One could easily make the argument that How to Lose a Guy in 10 Days is a perfectly acceptable diversion. Kate Hudson's Andie Anderson and Matthew McConaughey's Ben Barry are both affable individuals and, when the script allows it, there are fitful sparks between them. Yet I can't bring myself to recommend the movie. Why? What's missing? Simple: the romance. This movie is so intent upon getting cheap laughs and putting the protagonists in uncomfortable situations that it forgets they're supposed to be falling in love. Even though they don't know it, we should be able to sense it. But it's not there. So when, in the dwindling minutes, the filmmakers recognize that a happy ending is needed, How to Lose a Guy in 10 Days lets loose with a belated avalanche of hearts and flowers that radiates artificiality.

The storyline centers on a gargantuan contrivance that's as hard to swallow as a horse pill without water. And the clumsy screenplay doesn't do anything to coat it. Andie is the How-To Girl at Composure magazine, the fastest growing woman's magazine in the country. Although she has a Master's degree in journalism from Columbia University and a burning desire to write about politics or religion, her editor (Bebe Neuwirth) has decreed that she must pen columns about dating, cosmetics, sex, and wardrobe. So, for her latest effort, she has decided to hook a guy into asking her out, then, by displaying every negative characteristic a woman can use in a relationship (being clingy, self-centered, jealous, etc.), prove that he won't last ten days with her. It's a how not to guide to building relationships.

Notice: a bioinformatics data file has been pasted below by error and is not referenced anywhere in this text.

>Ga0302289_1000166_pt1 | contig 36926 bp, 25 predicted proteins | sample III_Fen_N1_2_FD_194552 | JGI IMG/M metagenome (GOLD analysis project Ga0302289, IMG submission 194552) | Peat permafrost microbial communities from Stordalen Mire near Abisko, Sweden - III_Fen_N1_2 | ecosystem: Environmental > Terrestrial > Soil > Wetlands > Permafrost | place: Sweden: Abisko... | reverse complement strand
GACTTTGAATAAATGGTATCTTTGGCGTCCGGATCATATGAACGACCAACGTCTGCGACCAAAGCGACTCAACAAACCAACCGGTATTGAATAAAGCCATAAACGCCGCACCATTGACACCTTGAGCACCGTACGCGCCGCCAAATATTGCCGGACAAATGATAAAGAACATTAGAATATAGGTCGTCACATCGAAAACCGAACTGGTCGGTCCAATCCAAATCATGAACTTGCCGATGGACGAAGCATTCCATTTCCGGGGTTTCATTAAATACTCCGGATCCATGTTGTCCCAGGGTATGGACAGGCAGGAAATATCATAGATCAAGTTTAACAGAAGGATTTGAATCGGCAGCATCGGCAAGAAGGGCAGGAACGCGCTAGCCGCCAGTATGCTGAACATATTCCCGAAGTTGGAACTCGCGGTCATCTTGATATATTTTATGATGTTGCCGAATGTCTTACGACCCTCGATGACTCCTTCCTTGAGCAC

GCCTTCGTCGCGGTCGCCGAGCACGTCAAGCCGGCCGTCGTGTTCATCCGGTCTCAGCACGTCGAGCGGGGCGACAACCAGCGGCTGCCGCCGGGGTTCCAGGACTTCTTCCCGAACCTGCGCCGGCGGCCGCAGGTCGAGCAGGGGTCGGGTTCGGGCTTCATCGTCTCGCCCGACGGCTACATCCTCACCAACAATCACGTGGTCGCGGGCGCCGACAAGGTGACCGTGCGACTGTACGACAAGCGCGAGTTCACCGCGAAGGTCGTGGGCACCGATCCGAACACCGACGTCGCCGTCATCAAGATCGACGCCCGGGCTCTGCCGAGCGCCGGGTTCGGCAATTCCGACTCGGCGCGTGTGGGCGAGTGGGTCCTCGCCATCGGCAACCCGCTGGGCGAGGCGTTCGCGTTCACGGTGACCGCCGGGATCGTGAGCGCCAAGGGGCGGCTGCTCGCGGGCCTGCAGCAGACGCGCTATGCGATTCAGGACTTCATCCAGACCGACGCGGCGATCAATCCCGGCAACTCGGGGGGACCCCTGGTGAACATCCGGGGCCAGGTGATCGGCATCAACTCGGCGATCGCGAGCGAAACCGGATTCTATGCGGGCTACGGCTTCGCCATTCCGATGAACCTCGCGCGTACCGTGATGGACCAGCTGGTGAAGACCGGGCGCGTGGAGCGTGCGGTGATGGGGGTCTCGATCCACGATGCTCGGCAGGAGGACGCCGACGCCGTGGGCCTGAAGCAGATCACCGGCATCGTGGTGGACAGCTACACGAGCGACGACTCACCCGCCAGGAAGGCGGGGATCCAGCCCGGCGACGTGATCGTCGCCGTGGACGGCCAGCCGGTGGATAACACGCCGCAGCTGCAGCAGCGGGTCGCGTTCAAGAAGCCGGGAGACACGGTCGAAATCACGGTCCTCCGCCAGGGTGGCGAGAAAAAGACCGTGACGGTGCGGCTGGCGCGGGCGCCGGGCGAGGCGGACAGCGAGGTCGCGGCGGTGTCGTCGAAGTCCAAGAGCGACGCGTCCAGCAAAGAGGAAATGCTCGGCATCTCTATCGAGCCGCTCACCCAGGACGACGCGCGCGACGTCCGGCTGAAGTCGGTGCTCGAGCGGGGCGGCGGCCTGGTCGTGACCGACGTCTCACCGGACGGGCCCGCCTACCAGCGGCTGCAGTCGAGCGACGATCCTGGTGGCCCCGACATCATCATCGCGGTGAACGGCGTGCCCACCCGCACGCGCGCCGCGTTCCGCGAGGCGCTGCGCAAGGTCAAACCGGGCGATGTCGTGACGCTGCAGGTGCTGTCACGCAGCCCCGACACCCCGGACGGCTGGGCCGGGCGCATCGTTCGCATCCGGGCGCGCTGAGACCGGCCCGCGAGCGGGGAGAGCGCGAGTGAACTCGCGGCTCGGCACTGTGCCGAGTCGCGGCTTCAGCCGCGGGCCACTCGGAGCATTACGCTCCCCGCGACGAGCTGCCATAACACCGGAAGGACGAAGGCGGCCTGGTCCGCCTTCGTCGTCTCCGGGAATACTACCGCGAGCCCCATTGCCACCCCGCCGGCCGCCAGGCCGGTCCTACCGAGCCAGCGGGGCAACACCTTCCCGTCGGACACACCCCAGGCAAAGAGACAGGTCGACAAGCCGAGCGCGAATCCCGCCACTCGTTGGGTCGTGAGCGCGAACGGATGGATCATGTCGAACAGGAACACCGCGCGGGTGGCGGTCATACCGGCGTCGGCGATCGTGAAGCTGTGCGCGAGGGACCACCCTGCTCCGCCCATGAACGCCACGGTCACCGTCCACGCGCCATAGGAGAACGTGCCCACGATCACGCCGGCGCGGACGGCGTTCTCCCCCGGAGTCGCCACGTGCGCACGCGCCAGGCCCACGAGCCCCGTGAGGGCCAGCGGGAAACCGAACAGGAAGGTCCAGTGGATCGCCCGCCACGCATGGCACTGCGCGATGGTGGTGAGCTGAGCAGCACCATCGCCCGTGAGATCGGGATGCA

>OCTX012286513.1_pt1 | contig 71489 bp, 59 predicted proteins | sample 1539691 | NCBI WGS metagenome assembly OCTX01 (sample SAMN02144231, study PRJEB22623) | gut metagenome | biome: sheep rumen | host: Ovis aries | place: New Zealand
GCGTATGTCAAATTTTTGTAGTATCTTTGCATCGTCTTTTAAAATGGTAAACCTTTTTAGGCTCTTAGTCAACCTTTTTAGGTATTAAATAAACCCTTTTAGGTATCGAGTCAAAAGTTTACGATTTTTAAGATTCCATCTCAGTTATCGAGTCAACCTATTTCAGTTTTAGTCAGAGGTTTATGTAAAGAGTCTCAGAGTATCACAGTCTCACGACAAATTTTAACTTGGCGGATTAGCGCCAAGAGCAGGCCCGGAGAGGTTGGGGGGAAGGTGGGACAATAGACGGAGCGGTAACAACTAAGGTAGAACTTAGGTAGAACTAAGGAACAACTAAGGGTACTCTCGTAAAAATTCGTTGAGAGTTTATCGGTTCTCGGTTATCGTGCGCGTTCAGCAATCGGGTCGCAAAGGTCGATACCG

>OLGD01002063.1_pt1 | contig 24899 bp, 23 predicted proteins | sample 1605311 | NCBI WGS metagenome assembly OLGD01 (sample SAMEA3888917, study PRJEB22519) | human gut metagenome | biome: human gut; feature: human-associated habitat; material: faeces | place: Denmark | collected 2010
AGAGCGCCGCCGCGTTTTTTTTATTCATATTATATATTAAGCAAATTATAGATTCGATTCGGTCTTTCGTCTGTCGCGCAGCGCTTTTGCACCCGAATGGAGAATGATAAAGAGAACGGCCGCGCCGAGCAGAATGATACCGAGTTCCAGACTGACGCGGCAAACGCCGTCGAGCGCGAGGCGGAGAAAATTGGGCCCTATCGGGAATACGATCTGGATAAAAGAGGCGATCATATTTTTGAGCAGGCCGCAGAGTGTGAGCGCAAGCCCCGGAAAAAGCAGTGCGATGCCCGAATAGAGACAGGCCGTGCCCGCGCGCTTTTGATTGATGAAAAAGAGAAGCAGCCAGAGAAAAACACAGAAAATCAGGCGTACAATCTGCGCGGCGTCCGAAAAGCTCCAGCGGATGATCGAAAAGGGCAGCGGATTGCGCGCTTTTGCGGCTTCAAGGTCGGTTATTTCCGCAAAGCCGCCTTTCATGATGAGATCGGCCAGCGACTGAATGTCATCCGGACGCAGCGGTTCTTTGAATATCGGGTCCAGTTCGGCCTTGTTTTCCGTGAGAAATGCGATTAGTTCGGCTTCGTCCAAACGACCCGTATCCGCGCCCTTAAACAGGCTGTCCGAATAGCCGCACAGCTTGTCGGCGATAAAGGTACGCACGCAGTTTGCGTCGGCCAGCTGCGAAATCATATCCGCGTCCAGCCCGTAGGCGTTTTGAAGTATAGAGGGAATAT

The guinea pig for Andie's experiment is Ben. However, he's not just in this for the girl. He has bet his ad agency co-workers that he can make Andie fall in love with him within ten days. If he wins the bet, his boss (Robert Klein) agrees to allow him to manage a huge account. Of course, Ben doesn't know about Andie's agenda, and vice versa. So, for the next week-and-a-half, Andie does everything she can to get Ben to dump her, while Ben doggedly hangs in there, counting the days until he can get the account and run screaming away from Andie.

From time to time, How to Lose a Guy in 10 Days has a little flavor of War of the Roses, but the movie doesn't have the courage to go more than a little distance down the path traveled by the Danny DeVito film. Director Donald Petrie (Miss Congeniality) wants us to like both Andie and Ben, so he never allows either of them to do anything too reprehensible. It's a shame, though, because the movie could have considerably more humorous, not to mention a lot edgier, had Petrie pushed the envelope. As it is, the best laughs come when the movie ventures towards the fringes of the safety net.